Run With Fluidity, But Not With Fluid

Pulmonary edema can develop in the lungs of marathon runners

/ Author:  / Reviewed by: Chris Galloway, M.D.

(RxWiki News) Getting a runner's high is the ultimate goal for marathon runners. But these runners can get a bit more than they asked for if they're not too careful.

A new study presented at a conference found proof that running in marathons could trigger pulmonary edema, where fluid builds up in the lungs.

"Strenuous activity in moderation is still good for you."

Researchers from the United States and Italy aimed to study the link between heavy exercise and pulmonary edema, which causes breathlessness and heavy cough.

In serious cases, it can also sometimes cause heart attacks or respiratory failure.

Though the study is small, the researchers analyzed 26 runners in the 2011 Steamtown Marathon in Pennsylvania.

They took chest radiographs of each runner the day before the race, and then at 19, 56, and 98 minutes after the race.

By looking at these different times, the researchers ensured that any increase in blood volume would return to normal.

Researchers brought in experts to interpret the radiograph images and score each image on the level of edema present, with 0 being no edema and 8 as having severe edema.

Two of the readers were experts in reading the films and a third was a general radiologist.

None of the readers knew at which stage the images were taken.

Though the results are still preliminary and need to be reviewed, the researchers found that about 50 percent of runners had some level of pulmonary edema about 20 minutes after the race.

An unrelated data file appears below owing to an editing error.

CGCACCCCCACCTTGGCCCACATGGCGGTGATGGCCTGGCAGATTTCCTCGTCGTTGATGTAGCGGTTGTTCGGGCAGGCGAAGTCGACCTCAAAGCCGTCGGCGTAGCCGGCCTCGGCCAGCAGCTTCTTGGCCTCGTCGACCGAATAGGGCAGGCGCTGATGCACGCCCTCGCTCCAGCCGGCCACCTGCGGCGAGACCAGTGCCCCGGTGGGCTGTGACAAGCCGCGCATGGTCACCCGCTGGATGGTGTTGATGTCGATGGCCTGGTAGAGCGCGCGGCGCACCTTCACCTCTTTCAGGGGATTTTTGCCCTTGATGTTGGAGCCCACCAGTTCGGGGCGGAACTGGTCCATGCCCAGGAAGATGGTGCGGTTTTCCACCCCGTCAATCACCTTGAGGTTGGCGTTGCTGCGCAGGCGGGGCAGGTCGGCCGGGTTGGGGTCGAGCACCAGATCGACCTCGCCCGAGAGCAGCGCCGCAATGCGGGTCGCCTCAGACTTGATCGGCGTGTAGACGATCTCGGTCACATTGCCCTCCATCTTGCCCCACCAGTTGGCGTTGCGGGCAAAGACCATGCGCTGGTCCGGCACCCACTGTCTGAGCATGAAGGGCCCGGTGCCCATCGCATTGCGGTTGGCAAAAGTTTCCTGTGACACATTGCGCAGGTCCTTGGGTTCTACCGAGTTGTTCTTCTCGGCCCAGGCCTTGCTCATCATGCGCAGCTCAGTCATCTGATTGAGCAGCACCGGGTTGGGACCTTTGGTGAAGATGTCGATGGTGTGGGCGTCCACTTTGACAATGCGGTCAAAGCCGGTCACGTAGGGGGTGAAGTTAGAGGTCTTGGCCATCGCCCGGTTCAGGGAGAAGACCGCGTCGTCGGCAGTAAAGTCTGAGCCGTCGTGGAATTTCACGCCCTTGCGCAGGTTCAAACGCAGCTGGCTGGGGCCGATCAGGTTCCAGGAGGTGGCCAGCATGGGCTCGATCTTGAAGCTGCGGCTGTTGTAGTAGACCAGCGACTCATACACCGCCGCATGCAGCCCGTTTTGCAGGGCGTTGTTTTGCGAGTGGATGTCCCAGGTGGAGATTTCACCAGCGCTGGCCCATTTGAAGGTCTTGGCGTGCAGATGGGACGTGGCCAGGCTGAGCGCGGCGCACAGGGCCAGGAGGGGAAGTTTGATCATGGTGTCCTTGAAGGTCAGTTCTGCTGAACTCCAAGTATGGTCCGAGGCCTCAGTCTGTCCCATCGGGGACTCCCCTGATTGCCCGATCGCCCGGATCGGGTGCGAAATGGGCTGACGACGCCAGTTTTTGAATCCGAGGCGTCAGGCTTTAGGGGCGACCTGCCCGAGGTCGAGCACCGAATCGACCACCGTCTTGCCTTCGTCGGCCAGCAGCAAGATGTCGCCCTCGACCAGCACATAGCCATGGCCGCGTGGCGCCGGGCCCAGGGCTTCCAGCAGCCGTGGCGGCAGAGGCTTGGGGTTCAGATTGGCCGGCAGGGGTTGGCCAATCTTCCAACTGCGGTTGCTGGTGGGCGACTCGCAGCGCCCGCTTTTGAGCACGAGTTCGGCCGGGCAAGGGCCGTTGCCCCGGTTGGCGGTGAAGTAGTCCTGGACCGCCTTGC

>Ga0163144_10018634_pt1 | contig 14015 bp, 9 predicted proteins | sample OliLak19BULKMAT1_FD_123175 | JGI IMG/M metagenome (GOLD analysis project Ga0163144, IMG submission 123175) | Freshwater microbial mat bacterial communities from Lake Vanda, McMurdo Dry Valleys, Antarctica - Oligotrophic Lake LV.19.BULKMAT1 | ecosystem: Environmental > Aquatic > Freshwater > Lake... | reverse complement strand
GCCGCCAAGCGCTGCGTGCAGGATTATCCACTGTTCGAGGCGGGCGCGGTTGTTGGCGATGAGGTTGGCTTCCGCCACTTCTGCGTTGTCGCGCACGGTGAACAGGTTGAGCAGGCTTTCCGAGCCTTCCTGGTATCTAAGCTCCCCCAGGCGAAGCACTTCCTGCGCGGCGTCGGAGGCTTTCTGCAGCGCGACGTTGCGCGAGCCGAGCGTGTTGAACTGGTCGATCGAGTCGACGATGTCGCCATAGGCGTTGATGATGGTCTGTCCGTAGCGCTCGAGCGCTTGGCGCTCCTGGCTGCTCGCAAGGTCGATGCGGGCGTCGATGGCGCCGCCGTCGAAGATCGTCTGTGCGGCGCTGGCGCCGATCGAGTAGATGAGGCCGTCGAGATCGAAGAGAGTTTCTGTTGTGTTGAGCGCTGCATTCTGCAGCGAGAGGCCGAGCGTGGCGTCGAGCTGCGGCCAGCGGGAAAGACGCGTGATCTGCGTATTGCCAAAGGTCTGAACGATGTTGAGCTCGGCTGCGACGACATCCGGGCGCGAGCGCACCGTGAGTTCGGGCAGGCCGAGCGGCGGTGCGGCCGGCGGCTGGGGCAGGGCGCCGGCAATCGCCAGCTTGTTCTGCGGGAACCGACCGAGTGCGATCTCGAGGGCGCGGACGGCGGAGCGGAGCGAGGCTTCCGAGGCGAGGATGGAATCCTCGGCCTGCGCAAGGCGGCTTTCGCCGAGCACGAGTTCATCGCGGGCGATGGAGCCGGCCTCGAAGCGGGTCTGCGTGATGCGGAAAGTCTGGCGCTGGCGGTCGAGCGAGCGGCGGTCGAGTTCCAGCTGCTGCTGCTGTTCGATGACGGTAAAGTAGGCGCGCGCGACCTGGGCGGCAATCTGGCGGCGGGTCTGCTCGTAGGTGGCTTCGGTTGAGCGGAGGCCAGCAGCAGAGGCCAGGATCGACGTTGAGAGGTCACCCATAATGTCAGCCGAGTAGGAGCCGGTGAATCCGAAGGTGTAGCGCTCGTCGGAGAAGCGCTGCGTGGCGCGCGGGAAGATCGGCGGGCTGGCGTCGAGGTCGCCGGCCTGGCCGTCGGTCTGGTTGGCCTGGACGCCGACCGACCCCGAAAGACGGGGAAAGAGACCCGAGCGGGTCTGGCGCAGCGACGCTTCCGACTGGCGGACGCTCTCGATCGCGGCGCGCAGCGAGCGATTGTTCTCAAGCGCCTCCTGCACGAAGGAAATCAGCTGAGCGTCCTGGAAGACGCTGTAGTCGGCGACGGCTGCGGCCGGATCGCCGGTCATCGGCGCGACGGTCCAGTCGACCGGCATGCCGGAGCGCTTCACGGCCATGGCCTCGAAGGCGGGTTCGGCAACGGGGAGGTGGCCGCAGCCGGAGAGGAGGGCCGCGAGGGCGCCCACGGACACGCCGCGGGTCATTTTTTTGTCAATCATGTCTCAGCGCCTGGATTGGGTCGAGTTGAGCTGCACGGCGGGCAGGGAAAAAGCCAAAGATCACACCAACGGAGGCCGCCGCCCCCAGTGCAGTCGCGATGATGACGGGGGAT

Further, 20 percent of those runners had moderate to severe pulmonary edema, and an hour after the marathon was finished, pulmonary edema was still present.

Average edema scores increased from 1.5 before the marathon to 4.1, 3.7, and 2.8 units at 19, 56, and 98 minutes after the race.

"While pulmonary edema can be a negative consequence of marathon running, regular exercise can also keep you fit and healthy," said Gerald Zavorsky, PhD, an associate professor of human physiology at Marywood University.

"We do not yet know the impact of this finding on long-term health of runners."

The study was presented Sept. 3 at the European Respiratory Society's Annual Congress in Vienna, Austria.

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Review Date: 
September 8, 2012
Last Updated:
September 11, 2012